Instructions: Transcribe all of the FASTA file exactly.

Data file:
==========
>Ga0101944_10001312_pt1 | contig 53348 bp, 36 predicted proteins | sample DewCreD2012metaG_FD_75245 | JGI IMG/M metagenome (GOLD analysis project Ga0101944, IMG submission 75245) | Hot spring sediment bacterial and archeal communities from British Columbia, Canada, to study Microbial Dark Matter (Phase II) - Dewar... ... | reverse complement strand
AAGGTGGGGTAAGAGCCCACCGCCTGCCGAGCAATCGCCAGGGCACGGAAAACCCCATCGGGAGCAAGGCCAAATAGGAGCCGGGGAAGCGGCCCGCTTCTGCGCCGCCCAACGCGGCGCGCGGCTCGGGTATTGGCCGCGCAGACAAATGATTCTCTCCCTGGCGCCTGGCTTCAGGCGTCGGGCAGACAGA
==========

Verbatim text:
>Ga0101944_10001312_pt1 | contig 53348 bp, 36 predicted proteins | sample DewCreD2012metaG_FD_75245 | JGI IMG/M metagenome (GOLD analysis project Ga0101944, IMG submission 75245) | Hot spring sediment bacterial and archeal communities from British Columbia, Canada, to study Microbial Dark Matter (Phase II) - Dewar... ... | reverse complement strand
AAGGTGGGGTAAGAGCCCACCGCCTGCCGAGCAATCGCCAGGGCACGGAAAACCCCATCGGGAGCAAGGCCAAATAGGAGCCGGGGAAGCGGCCCGCTTCTGCGCCGCCCAACGCGGCGCGCGGCTCGGGTATTGGCCGCGCAGACAAATGATTCTCTCCCTGGCGCCTGGCTTCAGGCGTCGGGCAGACAGA